Open seam allowances need to be finished in some way, so they don’t fray.
Seam finishing may seem to be a hassle extra step, but it’s essential to do this if you want the garment to last.
Some people dislike doing this so much they only sew fabrics which don’t fray, like fleece and knits !

It’s easiest to finish the fabric edges when the fabric is flat, before sewing the seams. But this is only possible if you know you aren’t going to make any fitting alterations.

Many people use a serger/ overlocker to do the seam finishing.
But not to worry if you haven’t got one.
The easiest way of finishing seam edges using a conventional sewing machine is to use a zigzag stitch. Available on domestic sewing machines from about the mid-20c.

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Zigzag stitch

One thing I had difficulty getting my head round is that the ‘length’ of a zigzag stitch is :
– the length of one zig, not the length of the whole zigzag, and
– the distance the fabric moves, not the length of the diagonal stitch.

”zigzaglw” zigzag stitch length, width

Can be confusing – on my new machine, with some stitches you control the length of a zig-zag, with some you control the length of a zig. . .

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Zigzag stitch seam finish

There are many on-line tutorials on finishing seams using a zig-zag stitch.

Here’s a written tutorial from Tilly and the Buttons.

And here’s a video tutorial from Deborah Moebes at Whipstitch.

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Getting a good result

The trouble with many zigzag tutorials is they don’t mention that it often doesn’t work very well – the fabric curls up inside the zigzag stitching.

Several possible solutions to this :

1. Loosen the top thread tension.

2. Use a narrower (and/or shorter) stitch.

3. Use an overcast-overedge presser foot.

These have some sort of prong or flange which holds the thread so it can’t pull taught while the stitch is being made.

Most machines have some sort of foot like this. Here’s one from Singer.

”singer-overcast”
photo source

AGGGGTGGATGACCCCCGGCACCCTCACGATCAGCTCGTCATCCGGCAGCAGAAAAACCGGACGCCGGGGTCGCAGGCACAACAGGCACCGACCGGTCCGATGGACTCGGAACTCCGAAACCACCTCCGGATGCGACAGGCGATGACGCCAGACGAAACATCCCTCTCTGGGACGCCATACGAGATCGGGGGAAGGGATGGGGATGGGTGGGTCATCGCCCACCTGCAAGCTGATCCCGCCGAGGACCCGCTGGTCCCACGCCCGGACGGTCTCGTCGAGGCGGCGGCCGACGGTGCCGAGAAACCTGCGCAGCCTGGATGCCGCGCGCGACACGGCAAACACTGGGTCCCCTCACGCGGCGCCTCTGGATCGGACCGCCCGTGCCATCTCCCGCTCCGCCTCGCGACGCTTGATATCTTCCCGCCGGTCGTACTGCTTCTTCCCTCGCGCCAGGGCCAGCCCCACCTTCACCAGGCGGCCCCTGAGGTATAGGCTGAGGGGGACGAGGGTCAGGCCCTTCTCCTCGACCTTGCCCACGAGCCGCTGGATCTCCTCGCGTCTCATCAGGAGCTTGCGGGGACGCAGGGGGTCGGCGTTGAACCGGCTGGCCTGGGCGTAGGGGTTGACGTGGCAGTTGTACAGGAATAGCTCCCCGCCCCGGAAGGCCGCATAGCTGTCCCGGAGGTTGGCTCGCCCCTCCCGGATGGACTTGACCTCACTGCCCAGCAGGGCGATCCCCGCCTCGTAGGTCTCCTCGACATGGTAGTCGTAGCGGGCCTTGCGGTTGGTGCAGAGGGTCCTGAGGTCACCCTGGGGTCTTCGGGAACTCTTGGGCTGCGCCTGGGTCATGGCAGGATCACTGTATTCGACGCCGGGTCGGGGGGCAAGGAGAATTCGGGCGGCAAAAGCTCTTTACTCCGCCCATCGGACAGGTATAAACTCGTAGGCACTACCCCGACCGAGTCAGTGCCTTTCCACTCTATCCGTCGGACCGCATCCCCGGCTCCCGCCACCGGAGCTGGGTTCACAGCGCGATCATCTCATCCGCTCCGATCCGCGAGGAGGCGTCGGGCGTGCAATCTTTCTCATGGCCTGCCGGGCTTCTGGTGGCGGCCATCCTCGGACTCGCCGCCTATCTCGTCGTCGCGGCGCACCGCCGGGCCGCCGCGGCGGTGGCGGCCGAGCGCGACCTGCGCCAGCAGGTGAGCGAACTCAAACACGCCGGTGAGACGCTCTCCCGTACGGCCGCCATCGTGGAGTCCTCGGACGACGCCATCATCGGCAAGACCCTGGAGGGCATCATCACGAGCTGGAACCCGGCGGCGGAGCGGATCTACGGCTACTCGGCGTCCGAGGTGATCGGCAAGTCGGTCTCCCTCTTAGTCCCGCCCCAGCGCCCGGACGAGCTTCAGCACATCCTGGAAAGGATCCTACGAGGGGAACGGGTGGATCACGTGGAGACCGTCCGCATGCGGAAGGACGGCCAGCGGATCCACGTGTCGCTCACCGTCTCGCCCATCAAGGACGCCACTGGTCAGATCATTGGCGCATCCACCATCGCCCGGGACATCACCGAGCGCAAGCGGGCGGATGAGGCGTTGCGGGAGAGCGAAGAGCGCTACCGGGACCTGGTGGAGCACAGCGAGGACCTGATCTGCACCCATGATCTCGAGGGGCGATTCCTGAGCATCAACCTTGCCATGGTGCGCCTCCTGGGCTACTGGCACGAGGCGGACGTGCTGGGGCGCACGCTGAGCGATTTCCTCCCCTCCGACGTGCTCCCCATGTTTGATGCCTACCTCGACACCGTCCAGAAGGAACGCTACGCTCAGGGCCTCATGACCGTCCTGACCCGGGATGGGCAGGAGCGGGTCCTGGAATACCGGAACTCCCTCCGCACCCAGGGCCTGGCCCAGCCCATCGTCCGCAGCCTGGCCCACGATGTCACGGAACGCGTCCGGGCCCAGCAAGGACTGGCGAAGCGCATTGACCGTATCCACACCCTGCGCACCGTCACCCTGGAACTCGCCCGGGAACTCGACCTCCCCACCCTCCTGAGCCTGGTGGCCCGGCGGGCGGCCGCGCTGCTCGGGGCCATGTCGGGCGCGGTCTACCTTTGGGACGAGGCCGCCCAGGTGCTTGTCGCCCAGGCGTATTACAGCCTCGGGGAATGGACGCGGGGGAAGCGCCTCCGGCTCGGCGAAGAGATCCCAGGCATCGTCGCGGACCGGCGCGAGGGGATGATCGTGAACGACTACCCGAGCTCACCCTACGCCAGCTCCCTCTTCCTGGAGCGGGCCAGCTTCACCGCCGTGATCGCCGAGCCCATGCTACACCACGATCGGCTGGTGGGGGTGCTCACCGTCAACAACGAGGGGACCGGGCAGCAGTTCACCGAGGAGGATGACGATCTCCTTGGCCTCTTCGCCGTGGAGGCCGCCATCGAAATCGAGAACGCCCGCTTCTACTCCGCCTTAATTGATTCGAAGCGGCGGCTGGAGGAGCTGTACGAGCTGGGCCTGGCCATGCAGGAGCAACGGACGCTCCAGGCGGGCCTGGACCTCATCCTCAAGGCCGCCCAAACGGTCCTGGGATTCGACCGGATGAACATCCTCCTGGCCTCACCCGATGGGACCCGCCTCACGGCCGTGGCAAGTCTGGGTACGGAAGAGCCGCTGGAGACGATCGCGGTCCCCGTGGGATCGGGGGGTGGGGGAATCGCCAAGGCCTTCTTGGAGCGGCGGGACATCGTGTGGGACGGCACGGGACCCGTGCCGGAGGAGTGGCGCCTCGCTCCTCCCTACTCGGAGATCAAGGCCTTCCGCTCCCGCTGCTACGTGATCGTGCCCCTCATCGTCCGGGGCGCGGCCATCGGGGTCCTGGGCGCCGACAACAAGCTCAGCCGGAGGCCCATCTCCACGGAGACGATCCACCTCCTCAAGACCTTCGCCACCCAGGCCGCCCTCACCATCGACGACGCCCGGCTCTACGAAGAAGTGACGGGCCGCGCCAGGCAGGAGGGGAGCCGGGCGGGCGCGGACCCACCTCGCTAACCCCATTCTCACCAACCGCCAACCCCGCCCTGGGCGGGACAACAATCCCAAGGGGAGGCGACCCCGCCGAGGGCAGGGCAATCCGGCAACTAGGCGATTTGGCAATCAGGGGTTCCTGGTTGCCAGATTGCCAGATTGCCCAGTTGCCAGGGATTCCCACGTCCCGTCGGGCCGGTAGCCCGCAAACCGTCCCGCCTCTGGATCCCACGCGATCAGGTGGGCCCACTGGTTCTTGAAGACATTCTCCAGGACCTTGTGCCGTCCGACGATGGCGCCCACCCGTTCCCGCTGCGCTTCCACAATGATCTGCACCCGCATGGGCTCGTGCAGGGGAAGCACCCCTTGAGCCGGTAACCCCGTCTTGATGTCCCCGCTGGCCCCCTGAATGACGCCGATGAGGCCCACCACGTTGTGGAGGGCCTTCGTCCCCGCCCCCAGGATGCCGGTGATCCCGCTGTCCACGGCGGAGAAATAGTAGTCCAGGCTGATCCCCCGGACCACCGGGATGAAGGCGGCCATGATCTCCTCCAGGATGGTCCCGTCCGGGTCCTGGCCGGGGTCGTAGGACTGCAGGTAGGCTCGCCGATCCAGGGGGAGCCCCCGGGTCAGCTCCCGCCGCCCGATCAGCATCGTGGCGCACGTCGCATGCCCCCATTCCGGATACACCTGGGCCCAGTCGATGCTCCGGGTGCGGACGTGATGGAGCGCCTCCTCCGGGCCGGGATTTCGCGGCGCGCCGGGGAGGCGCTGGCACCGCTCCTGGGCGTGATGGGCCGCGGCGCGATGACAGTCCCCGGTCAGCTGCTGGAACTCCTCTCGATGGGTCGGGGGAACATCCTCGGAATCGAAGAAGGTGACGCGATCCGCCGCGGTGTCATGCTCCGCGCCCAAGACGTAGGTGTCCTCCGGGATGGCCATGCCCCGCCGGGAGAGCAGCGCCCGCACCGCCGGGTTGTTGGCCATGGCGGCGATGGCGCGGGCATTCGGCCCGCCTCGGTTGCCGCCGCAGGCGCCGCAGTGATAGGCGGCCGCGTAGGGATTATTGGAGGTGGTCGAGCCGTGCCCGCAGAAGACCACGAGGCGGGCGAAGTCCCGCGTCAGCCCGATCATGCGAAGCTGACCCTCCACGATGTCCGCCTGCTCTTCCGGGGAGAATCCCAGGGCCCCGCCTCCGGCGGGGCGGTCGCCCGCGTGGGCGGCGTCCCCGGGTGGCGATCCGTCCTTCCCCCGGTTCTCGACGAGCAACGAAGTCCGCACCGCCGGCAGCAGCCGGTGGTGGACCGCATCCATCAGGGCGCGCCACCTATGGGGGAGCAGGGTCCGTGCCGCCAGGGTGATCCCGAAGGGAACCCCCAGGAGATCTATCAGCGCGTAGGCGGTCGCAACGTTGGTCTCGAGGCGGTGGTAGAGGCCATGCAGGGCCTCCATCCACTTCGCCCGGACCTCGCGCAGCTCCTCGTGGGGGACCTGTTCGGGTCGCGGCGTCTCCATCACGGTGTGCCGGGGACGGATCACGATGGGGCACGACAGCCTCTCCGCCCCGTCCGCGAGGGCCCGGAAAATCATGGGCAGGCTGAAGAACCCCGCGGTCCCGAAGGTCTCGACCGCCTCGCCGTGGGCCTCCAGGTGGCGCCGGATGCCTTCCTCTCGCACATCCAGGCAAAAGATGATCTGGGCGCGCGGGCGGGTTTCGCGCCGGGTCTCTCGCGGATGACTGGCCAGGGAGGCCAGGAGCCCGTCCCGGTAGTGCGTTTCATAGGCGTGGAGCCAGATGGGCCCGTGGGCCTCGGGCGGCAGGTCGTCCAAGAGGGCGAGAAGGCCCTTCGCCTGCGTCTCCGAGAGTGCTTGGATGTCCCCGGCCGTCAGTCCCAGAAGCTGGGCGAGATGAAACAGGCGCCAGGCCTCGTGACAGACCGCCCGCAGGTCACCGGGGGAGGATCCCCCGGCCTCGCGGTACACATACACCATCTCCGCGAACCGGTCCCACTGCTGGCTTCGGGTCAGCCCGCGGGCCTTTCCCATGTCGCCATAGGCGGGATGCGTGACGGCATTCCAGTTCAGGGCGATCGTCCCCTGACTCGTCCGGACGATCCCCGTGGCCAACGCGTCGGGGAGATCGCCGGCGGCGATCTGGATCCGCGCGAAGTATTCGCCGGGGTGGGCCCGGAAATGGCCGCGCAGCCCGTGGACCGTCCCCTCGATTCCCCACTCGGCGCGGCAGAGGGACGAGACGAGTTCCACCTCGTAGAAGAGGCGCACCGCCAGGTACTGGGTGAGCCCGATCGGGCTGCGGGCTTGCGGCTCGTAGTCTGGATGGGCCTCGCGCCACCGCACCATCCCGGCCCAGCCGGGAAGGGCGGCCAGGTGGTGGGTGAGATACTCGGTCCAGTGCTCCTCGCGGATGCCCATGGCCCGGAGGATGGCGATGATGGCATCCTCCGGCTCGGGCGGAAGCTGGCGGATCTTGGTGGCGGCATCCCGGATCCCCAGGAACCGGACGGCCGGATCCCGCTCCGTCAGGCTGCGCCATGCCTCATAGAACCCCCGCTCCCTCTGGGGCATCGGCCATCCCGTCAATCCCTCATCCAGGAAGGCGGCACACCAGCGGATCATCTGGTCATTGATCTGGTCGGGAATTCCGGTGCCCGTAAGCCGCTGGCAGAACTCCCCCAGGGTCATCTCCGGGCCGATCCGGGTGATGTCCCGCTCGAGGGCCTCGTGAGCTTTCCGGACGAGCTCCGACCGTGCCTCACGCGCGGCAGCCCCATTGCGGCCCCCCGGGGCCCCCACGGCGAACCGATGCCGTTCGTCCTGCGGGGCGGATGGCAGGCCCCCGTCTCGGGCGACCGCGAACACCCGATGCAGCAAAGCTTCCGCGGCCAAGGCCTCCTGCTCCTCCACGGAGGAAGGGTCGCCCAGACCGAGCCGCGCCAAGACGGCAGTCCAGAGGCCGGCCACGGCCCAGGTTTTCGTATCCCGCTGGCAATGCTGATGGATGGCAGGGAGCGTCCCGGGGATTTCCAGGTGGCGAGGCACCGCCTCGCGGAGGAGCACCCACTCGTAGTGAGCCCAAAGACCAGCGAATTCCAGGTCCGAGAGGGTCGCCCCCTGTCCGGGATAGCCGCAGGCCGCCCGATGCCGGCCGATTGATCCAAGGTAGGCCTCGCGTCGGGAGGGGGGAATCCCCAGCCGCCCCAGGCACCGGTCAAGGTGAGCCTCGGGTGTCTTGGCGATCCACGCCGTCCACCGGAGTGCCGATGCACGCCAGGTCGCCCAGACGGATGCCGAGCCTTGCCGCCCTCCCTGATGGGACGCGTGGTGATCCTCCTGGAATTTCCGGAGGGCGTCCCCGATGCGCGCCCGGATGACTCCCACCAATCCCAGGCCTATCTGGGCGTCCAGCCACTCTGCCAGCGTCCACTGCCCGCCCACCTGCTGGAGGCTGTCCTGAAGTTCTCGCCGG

4. Use a 3-step zigzag stitch instead.
Available on most machines which have stitches beyond straight and zigzag. Pulls less because the stitches are shorter. Again, on most machines, stitch length is the length of 1 stitch, not the length of the complete zigzag.

”three-step-zigzag”

5. Explore other stitches on your machine.
My newest Pfaff has several stitches specifically for overcasting.

Here’s a video of one of these Pfaff stitches (they do make life easy for themselves in the demo by sewing on a stiff fabric !).

The stitch on my new machine that I like for edge finishing is actually supposed to be used for blind hemming on knit fabrics. I made a sampler of all the possible edge stitches on my machine, and this gives the prettiest and flattest result.

”closed-overlock”
(Pfaff stitch images from pdf at this source.)

Not as quick as using a serger/ overlocker, but just as effective.

6. Add stabiliser
(washable fabric) Use a 1 inch/ 2 cm wide strip of water soluble embroidery stabiliser between the fabric and the feed dogs. If you really need to control things, you could put stabiliser on both sides of the fabric.
(dry cleaned fabric) Use tear-away embroidery stabiliser. Sew to the wrong side of the fabric, so what is left after tearing away should be hidden by the seam allowance.

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Other open seam finishes

There are several more techniques for finishing open seams. Worth moving on to once you’ve conquered the zigzag.

Turned and stitched
Here’s a tutorial from Tasia at Sewaholic.

Bias binding, Hong Kong finish
Hong-kong finish and bias bound seams, from Closet Case Files.

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Enclosed seams
This post has been about finishing open seams.
There are also many seam types which enclose the seam allowances.
The easiest enclosed seam is the french seam. Here’s my post on the french seam and mock french seam.

No shortage of techniques which give desirable seam finishes in special situations 😀

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Links available January 2014

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